Football player Rob Ninkovich announced today that the league has suspended him for four games for taking a banned substance. Ninkovich explained, “Few things are more important to me than my name and reputation. This might call that into question for some, which has me heartbroken. I don’t want to cut any corners. I want to do things the right way, with high integrity, and that’s what I have always wanted to stand for.”
He continued, “Any supplement I’ve ever used was bought at a store. I was unaware something I bought had a substance in it that would give me a positive test because it wasn’t listed [as an ingredient]. One thing I have learned is that if a supplement is not NSF certified there are no regulations that ensure that what is on the label is 100 percent accurate. That is a hard lesson for me to learn at this stage in my career, but I take responsibility for it. It’s a mistake I made and it hurts that I won’t be there for my teammates.”
Patients frequently ask me about supplements, particularly protein powders. Pop culture nutrition is fickle. Not too long ago, we emphasized carbohydrates and feared dietary fat. Today, we are scared of carbohydrates and worship protein. As such, people who are already getting more than enough protein often feel they need even more and turn to a protein supplement.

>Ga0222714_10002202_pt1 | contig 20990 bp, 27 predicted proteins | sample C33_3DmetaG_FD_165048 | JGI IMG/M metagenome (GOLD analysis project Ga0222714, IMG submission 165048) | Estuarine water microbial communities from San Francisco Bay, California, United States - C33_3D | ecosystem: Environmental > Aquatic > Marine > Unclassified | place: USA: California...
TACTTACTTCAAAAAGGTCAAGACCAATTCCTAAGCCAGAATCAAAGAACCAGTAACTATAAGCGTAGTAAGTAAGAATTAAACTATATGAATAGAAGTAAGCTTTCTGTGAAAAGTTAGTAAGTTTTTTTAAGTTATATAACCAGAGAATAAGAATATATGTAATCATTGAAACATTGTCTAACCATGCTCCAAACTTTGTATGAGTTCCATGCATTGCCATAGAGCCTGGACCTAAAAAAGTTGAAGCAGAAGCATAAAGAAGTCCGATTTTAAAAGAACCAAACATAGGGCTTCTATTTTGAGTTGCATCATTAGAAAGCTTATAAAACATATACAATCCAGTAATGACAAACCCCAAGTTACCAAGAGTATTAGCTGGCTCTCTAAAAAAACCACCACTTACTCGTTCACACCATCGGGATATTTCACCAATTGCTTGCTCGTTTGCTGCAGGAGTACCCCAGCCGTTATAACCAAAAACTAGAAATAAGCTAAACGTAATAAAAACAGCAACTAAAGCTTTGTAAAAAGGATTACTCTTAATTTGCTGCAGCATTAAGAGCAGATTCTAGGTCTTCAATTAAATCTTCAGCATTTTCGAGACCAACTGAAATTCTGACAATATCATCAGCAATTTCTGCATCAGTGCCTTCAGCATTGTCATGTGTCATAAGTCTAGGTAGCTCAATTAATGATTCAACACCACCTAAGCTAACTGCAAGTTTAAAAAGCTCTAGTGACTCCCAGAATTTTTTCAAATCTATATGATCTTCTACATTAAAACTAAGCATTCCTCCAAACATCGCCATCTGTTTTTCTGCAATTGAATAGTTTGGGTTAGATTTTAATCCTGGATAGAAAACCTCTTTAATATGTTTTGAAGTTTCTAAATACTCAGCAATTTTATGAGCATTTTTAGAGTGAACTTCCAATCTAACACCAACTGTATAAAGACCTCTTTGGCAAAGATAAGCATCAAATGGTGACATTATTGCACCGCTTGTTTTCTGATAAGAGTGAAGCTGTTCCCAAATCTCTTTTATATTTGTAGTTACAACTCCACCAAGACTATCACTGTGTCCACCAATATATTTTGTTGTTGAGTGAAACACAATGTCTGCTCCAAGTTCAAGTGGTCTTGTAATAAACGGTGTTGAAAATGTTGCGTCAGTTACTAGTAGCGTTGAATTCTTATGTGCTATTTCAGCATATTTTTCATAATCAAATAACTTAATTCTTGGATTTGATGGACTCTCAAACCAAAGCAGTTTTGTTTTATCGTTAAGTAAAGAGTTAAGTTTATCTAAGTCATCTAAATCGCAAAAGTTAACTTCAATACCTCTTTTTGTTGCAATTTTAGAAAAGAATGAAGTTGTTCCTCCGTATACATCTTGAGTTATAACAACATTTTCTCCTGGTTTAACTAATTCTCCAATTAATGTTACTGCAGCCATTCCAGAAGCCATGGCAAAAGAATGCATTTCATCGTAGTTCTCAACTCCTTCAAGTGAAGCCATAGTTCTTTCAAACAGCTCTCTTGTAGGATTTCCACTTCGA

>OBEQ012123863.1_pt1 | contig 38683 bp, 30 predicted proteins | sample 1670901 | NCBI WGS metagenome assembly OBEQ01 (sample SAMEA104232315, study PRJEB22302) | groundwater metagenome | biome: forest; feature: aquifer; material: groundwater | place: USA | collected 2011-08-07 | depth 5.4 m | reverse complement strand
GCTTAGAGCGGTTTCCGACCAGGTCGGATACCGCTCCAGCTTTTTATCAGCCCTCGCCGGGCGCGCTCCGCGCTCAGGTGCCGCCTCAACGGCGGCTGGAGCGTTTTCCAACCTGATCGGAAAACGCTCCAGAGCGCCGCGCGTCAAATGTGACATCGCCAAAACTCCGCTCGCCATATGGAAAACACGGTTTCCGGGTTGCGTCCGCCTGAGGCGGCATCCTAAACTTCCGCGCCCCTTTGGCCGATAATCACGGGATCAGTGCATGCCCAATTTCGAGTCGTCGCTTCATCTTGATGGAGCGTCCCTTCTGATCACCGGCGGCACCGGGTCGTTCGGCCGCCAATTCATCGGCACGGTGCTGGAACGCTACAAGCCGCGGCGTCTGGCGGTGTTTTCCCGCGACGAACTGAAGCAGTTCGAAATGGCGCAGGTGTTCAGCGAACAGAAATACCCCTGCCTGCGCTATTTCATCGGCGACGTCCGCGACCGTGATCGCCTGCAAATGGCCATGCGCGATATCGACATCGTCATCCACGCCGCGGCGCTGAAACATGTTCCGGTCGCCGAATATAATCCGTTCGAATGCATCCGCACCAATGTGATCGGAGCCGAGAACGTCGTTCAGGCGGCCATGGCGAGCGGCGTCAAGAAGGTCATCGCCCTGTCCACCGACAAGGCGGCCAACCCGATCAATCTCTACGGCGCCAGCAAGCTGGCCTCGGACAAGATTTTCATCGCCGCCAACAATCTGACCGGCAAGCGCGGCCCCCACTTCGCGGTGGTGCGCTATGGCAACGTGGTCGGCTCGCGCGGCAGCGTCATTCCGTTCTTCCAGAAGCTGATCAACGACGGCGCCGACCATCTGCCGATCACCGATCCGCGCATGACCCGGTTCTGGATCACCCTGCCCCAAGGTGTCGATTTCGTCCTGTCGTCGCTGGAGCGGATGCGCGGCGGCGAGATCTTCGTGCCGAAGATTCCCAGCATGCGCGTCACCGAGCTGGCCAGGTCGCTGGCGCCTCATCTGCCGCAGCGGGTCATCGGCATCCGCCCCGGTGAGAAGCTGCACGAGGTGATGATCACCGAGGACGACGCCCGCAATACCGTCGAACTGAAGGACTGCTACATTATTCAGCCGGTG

Protein powders, like other supplements, are largely unregulated. Generally speaking, we have no idea if the contents match the listed ingredients or if the quantities reported on a bottle’s nutrition label are accurate. Back in 2008, I read a study (which I unfortunately cannot find right now) that analyzed actual protein content in various powders and found that most did not contain nearly as much protein as advertised.
Furthermore, as odd as it may initially sound, realize that manufacturers have incentive to add secret ingredients. Competition is fierce; a quick search of GNC.com yielded 512 different protein supplements. Consumers often make their selections based upon the perceived results or testimonials of others. If you are a supplement manufacturer and you want your product to stand out among the rest, to be the one that is perceived as yielding the best results, the one that gets talked about and recommended in the locker room, you may decide it is in your best interest to slip in an unlisted ingredient that produces the desired effect.
Whenever an athlete like Ninkovich gets busted and blames his supplements, the common reaction is to assume they are lying and covering for having purposely taken a performance enhancer. That may indeed be true, but we have to remember that what we often see as an excuse is also a completely plausible explanation.
You may or may not get drug tested the way that many professional athletes do, but the uncertainty of supplement contents can still impact you. Might an ingredient, listed or otherwise, interact with one of your medications, make you nauseous, give you a headache, accelerate your heart rate, or damage your liver? You could have no adverse reactions at all, wind up dead, or anywhere in between. That’s the risk.
If you use a supplement or are considering taking one, think about the potential ramifications, and remember that the lesson Ninkovich apparently learned today is actually an important lesson for us all.